My family and I recently returned from a week-long vacation in the Bayfield, Wisconsin area.
Lake Superior is a beautiful and stirring masterpiece of God’s grandeur and glory and the Apostle Islands area is yet another example of His stunning creation.
One of the many activities we enjoyed was a glass-bottom boat tour which not only gave us a good look at the beautiful scenery and some light houses, but also took us to some shipwrecks. Our Captain served as tour guide, narrating the story of each shipwreck.
The story of the Fedora particularly caught my attention.
The Fedora was built in 1889 and was no small boat for her time. She was nearly as long as a football field at 282.2 feet, and she was 41.5 feet wide and 20.1 feet deep. She listed a gross tonnage of 1848.1 and was powered by a 900 horsepower steam engine.
She was considered by the marine insurance companies of the day to be one of the safest vessels on the water.
On the night of September 20, 1901, with respected Captain Frank A. Frick at the helm, she was headed from Duluth on her way to Ashland, Wisconsin. Although she had hauled many loads of grain along this same route, she was empty on this trip as she was scheduled to pick up a load of iron ore in Ashland and take it down to the lower lakes.
The Fedora had left Duluth on the afternoon of that day and had rounded the northern tip of Wisconsin, making her way through the Apostle Islands in the West Channel. It was a windy and cold Friday night and her crew of 17 was looking forward to a short shore leave in Ashland if time allowed.
As she passed between Basswood Island and Red Cliff Bay, a kerosene lamp in the engine room exploded. (This was considered a freak accident as kerosene lamps don’t normally explode.)
The fire quickly spread to oil cans stored in the engine room and, fanned by a strong southeast wind, the entire engine room was quickly engulfed in flame.
The engine room was quickly evacuated, but Captain Frick now had a very serious problem. The Fedora was equipped with pumps and hoses for fighting fires on board, but they were located in the engine room—where no one could get to them because of the fire.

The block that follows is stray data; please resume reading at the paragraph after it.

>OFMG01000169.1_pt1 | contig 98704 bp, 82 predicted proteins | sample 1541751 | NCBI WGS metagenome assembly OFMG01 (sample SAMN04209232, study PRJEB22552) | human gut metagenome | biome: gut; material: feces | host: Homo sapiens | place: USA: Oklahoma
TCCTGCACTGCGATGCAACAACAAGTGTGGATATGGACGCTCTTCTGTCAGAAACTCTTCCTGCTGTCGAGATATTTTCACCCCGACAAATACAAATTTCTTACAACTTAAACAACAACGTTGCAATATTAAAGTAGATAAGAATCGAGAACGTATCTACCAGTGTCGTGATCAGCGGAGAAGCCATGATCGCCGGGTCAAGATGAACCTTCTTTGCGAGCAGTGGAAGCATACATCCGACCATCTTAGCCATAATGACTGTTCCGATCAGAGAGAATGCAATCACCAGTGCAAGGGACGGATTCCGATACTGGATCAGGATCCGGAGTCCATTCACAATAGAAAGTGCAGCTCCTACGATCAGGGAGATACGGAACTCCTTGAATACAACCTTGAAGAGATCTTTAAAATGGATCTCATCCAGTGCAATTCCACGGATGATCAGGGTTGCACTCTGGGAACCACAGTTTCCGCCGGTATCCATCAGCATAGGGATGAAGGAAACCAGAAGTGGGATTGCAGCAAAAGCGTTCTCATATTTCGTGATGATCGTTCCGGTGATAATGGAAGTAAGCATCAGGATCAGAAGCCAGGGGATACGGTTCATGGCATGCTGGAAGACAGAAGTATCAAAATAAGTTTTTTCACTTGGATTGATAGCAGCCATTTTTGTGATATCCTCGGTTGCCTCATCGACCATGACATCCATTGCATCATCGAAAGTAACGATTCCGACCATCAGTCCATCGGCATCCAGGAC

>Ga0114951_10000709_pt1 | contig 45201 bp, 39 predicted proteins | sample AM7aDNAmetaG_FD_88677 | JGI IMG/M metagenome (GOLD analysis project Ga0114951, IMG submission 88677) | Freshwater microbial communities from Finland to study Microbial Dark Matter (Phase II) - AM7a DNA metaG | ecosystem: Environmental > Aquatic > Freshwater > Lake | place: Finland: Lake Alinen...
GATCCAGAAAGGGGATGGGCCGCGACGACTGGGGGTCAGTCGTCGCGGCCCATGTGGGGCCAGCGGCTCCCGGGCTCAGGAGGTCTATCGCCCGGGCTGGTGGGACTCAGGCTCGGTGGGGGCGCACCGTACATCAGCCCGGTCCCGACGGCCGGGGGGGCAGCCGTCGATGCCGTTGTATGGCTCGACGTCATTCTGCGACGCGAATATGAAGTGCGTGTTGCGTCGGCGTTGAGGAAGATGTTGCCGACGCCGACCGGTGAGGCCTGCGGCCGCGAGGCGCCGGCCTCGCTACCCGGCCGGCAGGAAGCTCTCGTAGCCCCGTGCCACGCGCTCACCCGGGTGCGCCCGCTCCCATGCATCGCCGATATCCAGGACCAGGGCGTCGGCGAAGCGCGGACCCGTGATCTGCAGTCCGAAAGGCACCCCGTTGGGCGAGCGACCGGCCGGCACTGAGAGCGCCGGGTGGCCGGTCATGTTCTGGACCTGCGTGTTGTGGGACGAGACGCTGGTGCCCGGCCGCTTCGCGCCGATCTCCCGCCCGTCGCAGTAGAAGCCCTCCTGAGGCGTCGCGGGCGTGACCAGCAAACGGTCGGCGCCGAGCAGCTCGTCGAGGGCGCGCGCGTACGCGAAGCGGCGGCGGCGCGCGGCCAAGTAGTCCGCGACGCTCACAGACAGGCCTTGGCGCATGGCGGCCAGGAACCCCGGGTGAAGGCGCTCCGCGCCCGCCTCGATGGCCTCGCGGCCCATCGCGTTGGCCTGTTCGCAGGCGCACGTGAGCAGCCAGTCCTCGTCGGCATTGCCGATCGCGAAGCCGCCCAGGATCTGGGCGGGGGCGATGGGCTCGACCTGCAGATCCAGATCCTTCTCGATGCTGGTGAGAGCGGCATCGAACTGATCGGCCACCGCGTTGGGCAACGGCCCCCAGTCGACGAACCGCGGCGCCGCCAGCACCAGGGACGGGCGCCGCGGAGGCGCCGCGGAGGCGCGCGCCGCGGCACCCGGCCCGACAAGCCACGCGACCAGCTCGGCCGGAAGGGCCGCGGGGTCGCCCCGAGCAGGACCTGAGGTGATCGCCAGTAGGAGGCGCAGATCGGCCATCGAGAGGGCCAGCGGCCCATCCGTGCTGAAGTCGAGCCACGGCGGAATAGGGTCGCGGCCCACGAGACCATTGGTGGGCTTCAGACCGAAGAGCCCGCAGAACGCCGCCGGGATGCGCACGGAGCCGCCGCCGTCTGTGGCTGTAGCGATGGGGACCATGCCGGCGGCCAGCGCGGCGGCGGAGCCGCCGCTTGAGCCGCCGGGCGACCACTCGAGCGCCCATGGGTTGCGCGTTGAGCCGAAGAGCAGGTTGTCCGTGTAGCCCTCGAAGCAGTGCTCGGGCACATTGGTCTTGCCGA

In addition, the throttle control for that 900 horsepower steam engine was located, not in the helm in the bow of the boat with Captain Frick, but in the engine room back in the stern.
And while almost all of the Fedora’s structure that came in contact with the water was made of iron, almost all of her structure above the water line was solid oak.
At that point, the Fedora was an enormous flaming torch running full steam ahead without a single option that would not end in certain disaster.
To his credit, Captain Frick kept his wits about him and ran the Fedora aground less than a hundred yards from shore. He would later recount that the enormous flames from the burning ship “illuminated the lake for a great distance” and helped him see “a place of vantage to beach our sinking ship.”
All seventeen aboard were able to board the life boats and make it safely to shore where all they could do was sit and helplessly watch the vessel burn to the waterline.
And I can’t help but wonder if our beloved nation is a Fedora.
Recent events certainly make it seem that there is a fire in the engine room which we are powerless to extinguish while we continue to plow through dangerous waters at full steam ahead with our inevitable and ignoble destination brightly illuminated by the fires of our own burning.
We have trusted in the strength and might of our iron hull for many years, but our decks have always been made of wood.
I fear that if we don’t or won’t or can’t trust the very ones who are here to serve and protect, even if some should make it to the life boats, will we have no other option available but to sit and watch her burn?
Matthew 24:12 says that because of the increase of lawlessness, the love of many will grow cold. Respect for and even appreciation of the law is the decking on which we walk every day.
We are blessed that the laws of man in this country were founded on the laws of God. When we reject those laws and the people who uphold them, we embrace lawlessness-- which will inevitably lead us to a place in which all of our available options lead to certain disaster.
It does not have to be this way. We have the benefit of history to tell us not to design ships where the fire-fighting equipment is housed in the same room as the flammable liquids. We know better than to put the throttle and the steering wheel at opposite ends of the ship.
In the same way, we know the precepts and the laws God gave us are good and are good for us. The “modern” rejections of God’s laws are not modern at all. People have strayed from these laws many times throughout history and we keep coming back to them precisely because they are good for us individually and for society as a whole.
There is always time to repent.
There is always time to call upon the One who can calm the storm.
And he awoke and rebuked the wind and said to the sea, “Peace! Be still!” And the wind ceased, and there was a great calm. Mark 4:39 ESV
(Many of the details about the wreck of the Fedora are from James M. Keller’s book, The “Unholy” Apostles.)